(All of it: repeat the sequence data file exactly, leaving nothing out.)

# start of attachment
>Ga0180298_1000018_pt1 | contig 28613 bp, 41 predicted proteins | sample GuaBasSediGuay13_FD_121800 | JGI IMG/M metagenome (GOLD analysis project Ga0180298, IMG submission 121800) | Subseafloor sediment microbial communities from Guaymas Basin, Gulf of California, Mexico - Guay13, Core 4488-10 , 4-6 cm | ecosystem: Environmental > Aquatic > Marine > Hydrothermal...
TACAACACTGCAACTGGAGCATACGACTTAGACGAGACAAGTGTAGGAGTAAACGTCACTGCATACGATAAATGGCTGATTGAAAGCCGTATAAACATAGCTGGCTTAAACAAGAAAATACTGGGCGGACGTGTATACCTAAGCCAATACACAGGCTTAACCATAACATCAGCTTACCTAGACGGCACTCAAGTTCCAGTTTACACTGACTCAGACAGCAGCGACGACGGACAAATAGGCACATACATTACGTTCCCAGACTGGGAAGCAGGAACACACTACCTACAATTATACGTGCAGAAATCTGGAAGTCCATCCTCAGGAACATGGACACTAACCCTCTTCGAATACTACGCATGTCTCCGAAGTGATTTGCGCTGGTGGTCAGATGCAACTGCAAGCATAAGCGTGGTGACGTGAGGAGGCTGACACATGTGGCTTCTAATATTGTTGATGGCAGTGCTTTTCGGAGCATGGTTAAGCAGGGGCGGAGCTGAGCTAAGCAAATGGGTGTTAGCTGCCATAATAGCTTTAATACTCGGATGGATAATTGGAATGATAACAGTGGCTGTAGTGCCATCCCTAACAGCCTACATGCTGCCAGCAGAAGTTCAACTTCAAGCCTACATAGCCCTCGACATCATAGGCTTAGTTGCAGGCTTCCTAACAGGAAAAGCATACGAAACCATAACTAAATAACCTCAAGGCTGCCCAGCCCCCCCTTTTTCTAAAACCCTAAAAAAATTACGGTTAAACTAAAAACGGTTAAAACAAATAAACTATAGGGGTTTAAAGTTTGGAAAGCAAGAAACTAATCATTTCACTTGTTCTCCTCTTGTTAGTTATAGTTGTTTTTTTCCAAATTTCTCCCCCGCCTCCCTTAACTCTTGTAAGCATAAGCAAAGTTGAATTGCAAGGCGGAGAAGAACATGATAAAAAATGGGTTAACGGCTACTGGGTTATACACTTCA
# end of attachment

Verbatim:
>Ga0180298_1000018_pt1 | contig 28613 bp, 41 predicted proteins | sample GuaBasSediGuay13_FD_121800 | JGI IMG/M metagenome (GOLD analysis project Ga0180298, IMG submission 121800) | Subseafloor sediment microbial communities from Guaymas Basin, Gulf of California, Mexico - Guay13, Core 4488-10 , 4-6 cm | ecosystem: Environmental > Aquatic > Marine > Hydrothermal...
TACAACACTGCAACTGGAGCATACGACTTAGACGAGACAAGTGTAGGAGTAAACGTCACTGCATACGATAAATGGCTGATTGAAAGCCGTATAAACATAGCTGGCTTAAACAAGAAAATACTGGGCGGACGTGTATACCTAAGCCAATACACAGGCTTAACCATAACATCAGCTTACCTAGACGGCACTCAAGTTCCAGTTTACACTGACTCAGACAGCAGCGACGACGGACAAATAGGCACATACATTACGTTCCCAGACTGGGAAGCAGGAACACACTACCTACAATTATACGTGCAGAAATCTGGAAGTCCATCCTCAGGAACATGGACACTAACCCTCTTCGAATACTACGCATGTCTCCGAAGTGATTTGCGCTGGTGGTCAGATGCAACTGCAAGCATAAGCGTGGTGACGTGAGGAGGCTGACACATGTGGCTTCTAATATTGTTGATGGCAGTGCTTTTCGGAGCATGGTTAAGCAGGGGCGGAGCTGAGCTAAGCAAATGGGTGTTAGCTGCCATAATAGCTTTAATACTCGGATGGATAATTGGAATGATAACAGTGGCTGTAGTGCCATCCCTAACAGCCTACATGCTGCCAGCAGAAGTTCAACTTCAAGCCTACATAGCCCTCGACATCATAGGCTTAGTTGCAGGCTTCCTAACAGGAAAAGCATACGAAACCATAACTAAATAACCTCAAGGCTGCCCAGCCCCCCCTTTTTCTAAAACCCTAAAAAAATTACGGTTAAACTAAAAACGGTTAAAACAAATAAACTATAGGGGTTTAAAGTTTGGAAAGCAAGAAACTAATCATTTCACTTGTTCTCCTCTTGTTAGTTATAGTTGTTTTTTTCCAAATTTCTCCCCCGCCTCCCTTAACTCTTGTAAGCATAAGCAAAGTTGAATTGCAAGGCGGAGAAGAACATGATAAAAAATGGGTTAACGGCTACTGGGTTATACACTTCA